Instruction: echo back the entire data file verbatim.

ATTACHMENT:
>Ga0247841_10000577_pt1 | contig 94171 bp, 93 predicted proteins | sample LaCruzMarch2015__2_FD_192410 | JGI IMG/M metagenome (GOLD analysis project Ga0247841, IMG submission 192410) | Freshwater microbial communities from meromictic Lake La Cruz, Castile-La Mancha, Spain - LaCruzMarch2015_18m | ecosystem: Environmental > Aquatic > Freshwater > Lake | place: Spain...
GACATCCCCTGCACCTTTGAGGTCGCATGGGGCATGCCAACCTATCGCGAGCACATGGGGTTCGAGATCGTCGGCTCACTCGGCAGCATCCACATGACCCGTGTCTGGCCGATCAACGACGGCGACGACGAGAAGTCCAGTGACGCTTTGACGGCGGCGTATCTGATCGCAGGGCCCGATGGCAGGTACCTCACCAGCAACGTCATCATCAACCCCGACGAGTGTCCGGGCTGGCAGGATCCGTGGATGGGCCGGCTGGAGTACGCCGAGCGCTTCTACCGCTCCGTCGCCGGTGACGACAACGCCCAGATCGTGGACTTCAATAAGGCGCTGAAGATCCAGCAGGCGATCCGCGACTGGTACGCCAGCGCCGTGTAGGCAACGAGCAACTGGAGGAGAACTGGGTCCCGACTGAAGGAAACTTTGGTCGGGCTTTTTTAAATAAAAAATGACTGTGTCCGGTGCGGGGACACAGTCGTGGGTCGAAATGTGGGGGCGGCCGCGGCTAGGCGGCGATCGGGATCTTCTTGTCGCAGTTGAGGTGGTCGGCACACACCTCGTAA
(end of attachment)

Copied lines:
>Ga0247841_10000577_pt1 | contig 94171 bp, 93 predicted proteins | sample LaCruzMarch2015__2_FD_192410 | JGI IMG/M metagenome (GOLD analysis project Ga0247841, IMG submission 192410) | Freshwater microbial communities from meromictic Lake La Cruz, Castile-La Mancha, Spain - LaCruzMarch2015_18m | ecosystem: Environmental > Aquatic > Freshwater > Lake | place: Spain...
GACATCCCCTGCACCTTTGAGGTCGCATGGGGCATGCCAACCTATCGCGAGCACATGGGGTTCGAGATCGTCGGCTCACTCGGCAGCATCCACATGACCCGTGTCTGGCCGATCAACGACGGCGACGACGAGAAGTCCAGTGACGCTTTGACGGCGGCGTATCTGATCGCAGGGCCCGATGGCAGGTACCTCACCAGCAACGTCATCATCAACCCCGACGAGTGTCCGGGCTGGCAGGATCCGTGGATGGGCCGGCTGGAGTACGCCGAGCGCTTCTACCGCTCCGTCGCCGGTGACGACAACGCCCAGATCGTGGACTTCAATAAGGCGCTGAAGATCCAGCAGGCGATCCGCGACTGGTACGCCAGCGCCGTGTAGGCAACGAGCAACTGGAGGAGAACTGGGTCCCGACTGAAGGAAACTTTGGTCGGGCTTTTTTAAATAAAAAATGACTGTGTCCGGTGCGGGGACACAGTCGTGGGTCGAAATGTGGGGGCGGCCGCGGCTAGGCGGCGATCGGGATCTTCTTGTCGCAGTTGAGGTGGTCGGCACACACCTCGTAA